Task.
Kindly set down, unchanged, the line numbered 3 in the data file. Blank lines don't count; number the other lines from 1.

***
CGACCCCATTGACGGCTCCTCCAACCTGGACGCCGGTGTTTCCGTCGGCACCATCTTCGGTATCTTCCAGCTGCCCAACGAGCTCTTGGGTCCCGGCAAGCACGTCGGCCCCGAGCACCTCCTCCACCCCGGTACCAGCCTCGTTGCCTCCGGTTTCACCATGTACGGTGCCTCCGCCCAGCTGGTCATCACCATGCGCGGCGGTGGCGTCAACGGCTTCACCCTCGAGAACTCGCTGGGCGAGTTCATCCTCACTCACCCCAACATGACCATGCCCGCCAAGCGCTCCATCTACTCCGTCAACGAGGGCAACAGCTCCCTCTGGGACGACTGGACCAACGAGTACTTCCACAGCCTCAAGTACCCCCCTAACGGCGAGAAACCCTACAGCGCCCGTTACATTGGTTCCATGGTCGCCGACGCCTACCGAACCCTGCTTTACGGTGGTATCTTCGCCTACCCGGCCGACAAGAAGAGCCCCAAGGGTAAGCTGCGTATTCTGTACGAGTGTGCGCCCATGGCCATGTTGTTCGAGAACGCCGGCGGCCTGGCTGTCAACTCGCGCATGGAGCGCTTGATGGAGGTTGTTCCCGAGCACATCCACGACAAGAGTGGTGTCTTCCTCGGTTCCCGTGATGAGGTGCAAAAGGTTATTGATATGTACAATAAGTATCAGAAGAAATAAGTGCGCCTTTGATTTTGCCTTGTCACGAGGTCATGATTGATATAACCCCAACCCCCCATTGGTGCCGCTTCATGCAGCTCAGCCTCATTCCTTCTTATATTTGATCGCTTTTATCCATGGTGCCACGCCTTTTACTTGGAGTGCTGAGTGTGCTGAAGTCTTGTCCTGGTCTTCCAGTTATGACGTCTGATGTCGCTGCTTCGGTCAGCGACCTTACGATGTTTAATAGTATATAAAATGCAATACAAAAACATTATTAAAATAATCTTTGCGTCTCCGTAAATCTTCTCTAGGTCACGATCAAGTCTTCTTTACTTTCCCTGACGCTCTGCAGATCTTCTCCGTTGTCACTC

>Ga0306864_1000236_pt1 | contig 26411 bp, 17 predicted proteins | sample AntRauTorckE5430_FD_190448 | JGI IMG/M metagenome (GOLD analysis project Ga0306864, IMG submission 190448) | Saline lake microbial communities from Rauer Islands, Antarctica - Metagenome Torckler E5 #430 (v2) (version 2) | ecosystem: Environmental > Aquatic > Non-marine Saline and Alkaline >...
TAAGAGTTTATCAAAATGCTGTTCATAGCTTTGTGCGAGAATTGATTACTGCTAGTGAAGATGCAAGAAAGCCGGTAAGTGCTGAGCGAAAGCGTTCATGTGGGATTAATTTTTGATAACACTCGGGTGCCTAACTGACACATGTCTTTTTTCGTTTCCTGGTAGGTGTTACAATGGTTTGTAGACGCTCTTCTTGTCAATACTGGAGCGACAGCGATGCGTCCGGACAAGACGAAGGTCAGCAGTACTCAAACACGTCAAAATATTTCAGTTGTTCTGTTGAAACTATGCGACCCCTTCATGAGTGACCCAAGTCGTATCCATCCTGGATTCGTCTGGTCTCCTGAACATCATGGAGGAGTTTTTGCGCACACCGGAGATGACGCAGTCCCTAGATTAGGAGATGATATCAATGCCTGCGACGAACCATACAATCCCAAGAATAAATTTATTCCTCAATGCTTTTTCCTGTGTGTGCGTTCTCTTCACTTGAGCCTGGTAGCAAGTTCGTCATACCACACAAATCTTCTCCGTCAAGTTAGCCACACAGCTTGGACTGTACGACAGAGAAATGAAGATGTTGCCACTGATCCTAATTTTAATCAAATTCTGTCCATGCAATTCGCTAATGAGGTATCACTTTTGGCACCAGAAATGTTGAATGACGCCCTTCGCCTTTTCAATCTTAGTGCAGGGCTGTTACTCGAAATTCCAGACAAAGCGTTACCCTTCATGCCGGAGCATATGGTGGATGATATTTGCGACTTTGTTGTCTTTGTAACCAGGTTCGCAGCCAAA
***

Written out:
TAAGAGTTTATCAAAATGCTGTTCATAGCTTTGTGCGAGAATTGATTACTGCTAGTGAAGATGCAAGAAAGCCGGTAAGTGCTGAGCGAAAGCGTTCATGTGGGATTAATTTTTGATAACACTCGGGTGCCTAACTGACACATGTCTTTTTTCGTTTCCTGGTAGGTGTTACAATGGTTTGTAGACGCTCTTCTTGTCAATACTGGAGCGACAGCGATGCGTCCGGACAAGACGAAGGTCAGCAGTACTCAAACACGTCAAAATATTTCAGTTGTTCTGTTGAAACTATGCGACCCCTTCATGAGTGACCCAAGTCGTATCCATCCTGGATTCGTCTGGTCTCCTGAACATCATGGAGGAGTTTTTGCGCACACCGGAGATGACGCAGTCCCTAGATTAGGAGATGATATCAATGCCTGCGACGAACCATACAATCCCAAGAATAAATTTATTCCTCAATGCTTTTTCCTGTGTGTGCGTTCTCTTCACTTGAGCCTGGTAGCAAGTTCGTCATACCACACAAATCTTCTCCGTCAAGTTAGCCACACAGCTTGGACTGTACGACAGAGAAATGAAGATGTTGCCACTGATCCTAATTTTAATCAAATTCTGTCCATGCAATTCGCTAATGAGGTATCACTTTTGGCACCAGAAATGTTGAATGACGCCCTTCGCCTTTTCAATCTTAGTGCAGGGCTGTTACTCGAAATTCCAGACAAAGCGTTACCCTTCATGCCGGAGCATATGGTGGATGATATTTGCGACTTTGTTGTCTTTGTAACCAGGTTCGCAGCCAAA